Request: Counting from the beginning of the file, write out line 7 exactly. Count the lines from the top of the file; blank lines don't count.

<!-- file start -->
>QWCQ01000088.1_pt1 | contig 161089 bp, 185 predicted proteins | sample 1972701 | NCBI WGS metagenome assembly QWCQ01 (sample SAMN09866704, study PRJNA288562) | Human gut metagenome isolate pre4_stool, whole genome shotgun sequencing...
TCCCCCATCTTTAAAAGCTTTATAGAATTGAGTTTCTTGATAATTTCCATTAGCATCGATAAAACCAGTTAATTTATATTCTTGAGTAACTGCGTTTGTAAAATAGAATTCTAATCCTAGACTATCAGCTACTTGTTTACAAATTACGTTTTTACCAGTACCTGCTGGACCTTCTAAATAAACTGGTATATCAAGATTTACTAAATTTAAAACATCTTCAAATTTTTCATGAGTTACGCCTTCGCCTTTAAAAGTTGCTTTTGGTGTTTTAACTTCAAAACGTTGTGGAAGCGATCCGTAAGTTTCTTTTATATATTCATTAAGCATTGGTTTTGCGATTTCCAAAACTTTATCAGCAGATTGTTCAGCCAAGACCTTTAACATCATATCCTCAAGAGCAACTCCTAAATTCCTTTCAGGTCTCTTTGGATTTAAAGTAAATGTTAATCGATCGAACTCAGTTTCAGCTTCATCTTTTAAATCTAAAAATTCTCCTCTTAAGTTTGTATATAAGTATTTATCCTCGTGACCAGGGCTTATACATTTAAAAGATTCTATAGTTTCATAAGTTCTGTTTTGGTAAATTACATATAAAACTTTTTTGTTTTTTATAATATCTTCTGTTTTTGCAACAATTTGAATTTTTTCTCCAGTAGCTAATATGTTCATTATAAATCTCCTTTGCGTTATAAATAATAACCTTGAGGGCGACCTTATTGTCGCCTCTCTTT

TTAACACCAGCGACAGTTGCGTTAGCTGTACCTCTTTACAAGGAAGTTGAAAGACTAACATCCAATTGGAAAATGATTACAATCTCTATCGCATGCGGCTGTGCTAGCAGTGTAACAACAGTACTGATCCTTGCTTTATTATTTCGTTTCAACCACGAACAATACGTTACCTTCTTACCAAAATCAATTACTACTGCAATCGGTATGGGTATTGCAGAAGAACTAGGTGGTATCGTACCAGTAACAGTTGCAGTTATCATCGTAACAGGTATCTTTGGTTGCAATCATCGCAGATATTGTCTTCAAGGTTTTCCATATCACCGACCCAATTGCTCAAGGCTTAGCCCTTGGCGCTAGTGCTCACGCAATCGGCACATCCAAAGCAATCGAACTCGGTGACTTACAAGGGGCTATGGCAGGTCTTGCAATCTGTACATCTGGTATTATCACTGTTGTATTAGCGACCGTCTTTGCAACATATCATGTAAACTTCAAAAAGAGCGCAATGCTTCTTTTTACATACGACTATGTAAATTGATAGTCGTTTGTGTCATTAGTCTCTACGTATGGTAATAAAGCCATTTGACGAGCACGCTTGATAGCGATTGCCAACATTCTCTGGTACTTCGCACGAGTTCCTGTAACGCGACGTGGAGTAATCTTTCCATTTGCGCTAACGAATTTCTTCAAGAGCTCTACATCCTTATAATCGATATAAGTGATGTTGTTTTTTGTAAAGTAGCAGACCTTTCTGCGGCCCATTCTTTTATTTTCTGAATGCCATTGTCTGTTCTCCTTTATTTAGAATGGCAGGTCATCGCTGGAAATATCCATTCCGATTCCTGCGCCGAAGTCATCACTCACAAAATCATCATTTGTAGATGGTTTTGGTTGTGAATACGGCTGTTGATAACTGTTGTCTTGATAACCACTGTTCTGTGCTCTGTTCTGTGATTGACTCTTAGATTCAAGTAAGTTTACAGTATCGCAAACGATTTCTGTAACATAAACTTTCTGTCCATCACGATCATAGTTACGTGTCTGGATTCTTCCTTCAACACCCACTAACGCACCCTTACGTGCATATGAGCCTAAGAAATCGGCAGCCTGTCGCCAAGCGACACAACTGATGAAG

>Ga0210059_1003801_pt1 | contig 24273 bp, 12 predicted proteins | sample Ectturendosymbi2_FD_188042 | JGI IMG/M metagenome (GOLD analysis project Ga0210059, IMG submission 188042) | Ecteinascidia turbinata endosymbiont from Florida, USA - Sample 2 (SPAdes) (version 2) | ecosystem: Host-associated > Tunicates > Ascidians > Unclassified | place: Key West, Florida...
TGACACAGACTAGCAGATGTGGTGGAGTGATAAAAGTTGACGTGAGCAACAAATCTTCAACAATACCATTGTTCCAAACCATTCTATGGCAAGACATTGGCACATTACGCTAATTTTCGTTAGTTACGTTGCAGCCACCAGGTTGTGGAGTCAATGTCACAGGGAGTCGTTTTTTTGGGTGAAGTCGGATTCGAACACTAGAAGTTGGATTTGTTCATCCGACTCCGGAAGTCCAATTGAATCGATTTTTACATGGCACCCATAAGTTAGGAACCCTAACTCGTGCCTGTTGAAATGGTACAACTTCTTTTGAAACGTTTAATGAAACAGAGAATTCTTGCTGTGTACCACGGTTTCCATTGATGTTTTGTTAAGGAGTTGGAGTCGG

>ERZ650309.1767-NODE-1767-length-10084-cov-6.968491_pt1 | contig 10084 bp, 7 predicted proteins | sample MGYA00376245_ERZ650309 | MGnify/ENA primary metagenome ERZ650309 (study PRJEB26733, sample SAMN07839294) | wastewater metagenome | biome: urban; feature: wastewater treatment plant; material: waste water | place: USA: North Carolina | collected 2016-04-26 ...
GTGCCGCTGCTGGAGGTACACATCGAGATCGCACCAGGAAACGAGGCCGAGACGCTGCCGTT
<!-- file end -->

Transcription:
GTGCCGCTGCTGGAGGTACACATCGAGATCGCACCAGGAAACGAGGCCGAGACGCTGCCGTT